A sales cadence is a sequence of actions that reps take in hopes of advancing and/or closing a deal. All sales reps use them to engage their buyers. Cadences influence response rates and, when optimised, become a valuable tool for dynamic guided selling. The key is deploying highly effective cadences is to capture and analyse large volumes of sales activities to identify optimal patterns that might otherwise be missed. Sales operations can use these three cadence optimisation steps to take prospecting efforts to the next level:
One: Capture and leverage deep insights. During connection attempts with buyers, there are many cadence factors that contribute to a successful result. Some are straightforward, such as visiting a buyer in person to yield better results than calling. These are easy for reps to identify and replicate. As competition for buyer’s time increases, it has become more difficult to identify the best way to connect with them. Cadence optimisation identifies patterns across all levels and types of interaction. Standard factors include attempts, time between contact, communication method, content, and duration. Identifying the optimal mix from these factors enables the sales rep to connect more often. Analytics can identify the optimal cadence for each selling situation, thus leaving the rep to focus on discovery, qualification, and messaging. This allows reps to focus on the skills they can improve while leveraging technology to automate the optimal time to interact with a prospect.
Two: Constantly evolve. Having all data points captured, analysed, and refined allows companies to use the cadence best suited to the persona they are trying to connect with. When things change or evolve, updates are made. To keep this advantage, it is important to always run multiple cadences to test and optimize various approaches. If a new cadence proves to be better, an update can be made to ensure the rep is following the optimal approach. For example, when COVID-19 hit, the cadences that worked in the past were no longer relevant, but new cadences were identified that achieved similar results. Companies that quickly identified these options and made adjustments were better positioned to succeed.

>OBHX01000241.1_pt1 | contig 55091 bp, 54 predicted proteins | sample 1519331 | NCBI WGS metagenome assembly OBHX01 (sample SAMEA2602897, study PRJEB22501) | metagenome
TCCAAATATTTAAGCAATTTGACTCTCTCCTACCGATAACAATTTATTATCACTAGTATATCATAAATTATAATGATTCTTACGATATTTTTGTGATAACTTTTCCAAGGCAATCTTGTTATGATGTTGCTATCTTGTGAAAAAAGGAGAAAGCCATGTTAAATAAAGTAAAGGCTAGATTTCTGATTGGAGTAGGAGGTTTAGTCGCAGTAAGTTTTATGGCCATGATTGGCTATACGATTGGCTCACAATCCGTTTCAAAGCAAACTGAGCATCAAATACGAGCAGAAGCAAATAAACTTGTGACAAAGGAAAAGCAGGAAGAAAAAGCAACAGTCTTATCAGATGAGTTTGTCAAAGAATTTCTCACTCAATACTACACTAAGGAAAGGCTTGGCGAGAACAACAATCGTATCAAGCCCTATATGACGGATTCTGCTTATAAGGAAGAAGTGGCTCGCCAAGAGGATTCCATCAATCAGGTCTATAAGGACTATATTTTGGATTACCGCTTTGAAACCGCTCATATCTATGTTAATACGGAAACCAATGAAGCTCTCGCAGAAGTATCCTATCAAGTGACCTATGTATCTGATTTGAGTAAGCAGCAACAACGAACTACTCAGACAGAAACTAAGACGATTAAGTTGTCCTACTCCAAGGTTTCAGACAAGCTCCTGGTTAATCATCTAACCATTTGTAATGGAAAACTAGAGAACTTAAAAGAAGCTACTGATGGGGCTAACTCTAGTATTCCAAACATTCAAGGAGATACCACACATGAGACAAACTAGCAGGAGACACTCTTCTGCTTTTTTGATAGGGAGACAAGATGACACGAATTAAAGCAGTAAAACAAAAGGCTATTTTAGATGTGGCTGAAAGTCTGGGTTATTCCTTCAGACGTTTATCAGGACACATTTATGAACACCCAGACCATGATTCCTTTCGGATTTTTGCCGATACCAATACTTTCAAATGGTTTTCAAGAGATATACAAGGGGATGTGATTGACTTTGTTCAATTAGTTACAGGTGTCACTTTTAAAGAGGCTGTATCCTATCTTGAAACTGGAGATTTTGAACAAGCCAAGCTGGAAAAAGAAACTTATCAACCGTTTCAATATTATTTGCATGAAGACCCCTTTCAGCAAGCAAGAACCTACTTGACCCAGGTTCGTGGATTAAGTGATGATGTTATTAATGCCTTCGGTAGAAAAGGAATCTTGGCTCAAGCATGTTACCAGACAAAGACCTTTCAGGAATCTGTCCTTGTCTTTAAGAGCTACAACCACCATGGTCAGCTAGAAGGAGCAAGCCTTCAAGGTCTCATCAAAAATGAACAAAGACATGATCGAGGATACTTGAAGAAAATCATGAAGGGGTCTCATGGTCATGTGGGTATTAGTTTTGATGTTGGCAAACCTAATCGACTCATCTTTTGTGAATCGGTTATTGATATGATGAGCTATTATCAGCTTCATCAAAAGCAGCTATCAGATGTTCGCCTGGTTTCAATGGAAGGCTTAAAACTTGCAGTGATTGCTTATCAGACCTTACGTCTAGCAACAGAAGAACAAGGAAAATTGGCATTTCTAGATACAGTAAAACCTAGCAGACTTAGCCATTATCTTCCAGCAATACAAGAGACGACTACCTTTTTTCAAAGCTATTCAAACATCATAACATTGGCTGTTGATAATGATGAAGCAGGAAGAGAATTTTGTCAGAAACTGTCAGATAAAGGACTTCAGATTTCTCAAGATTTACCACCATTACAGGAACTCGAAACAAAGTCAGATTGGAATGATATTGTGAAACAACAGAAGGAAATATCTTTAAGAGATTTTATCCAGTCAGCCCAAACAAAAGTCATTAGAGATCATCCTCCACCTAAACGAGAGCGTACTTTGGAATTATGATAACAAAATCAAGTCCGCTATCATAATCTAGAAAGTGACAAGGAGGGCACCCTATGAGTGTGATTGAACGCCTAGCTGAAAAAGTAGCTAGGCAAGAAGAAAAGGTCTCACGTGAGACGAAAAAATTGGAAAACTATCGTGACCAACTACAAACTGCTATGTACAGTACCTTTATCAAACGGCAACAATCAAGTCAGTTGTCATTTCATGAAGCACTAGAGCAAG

Three: Maximise efficiency. There is often a point at which the effort put into winning a deal is no longer worth the time. The hard part is determining that point and reviewing cadence performance is useful for this. For example, Xant’s State of Sales Development report concluded that the average number of attempts to take before moving on is seven. Continuing to reach out after this point yields much lower results, thus making it better to move on to other prospects.
Building interest early in the sale is high-volume work that benefits greatly from cadence optimisation and automation. Leveraging tools to maximise execution enables sales to improve engagement with less effort, increasing productivity and sales.
You can join Forrester for the “Dynamic Guided Selling: The Future of Sales Tech Is Here Now” session, which will be presented at Summit Europe from 6-7th October. Register to attend here.
This post was written by principal analyst Seth Marrs and it appeared here.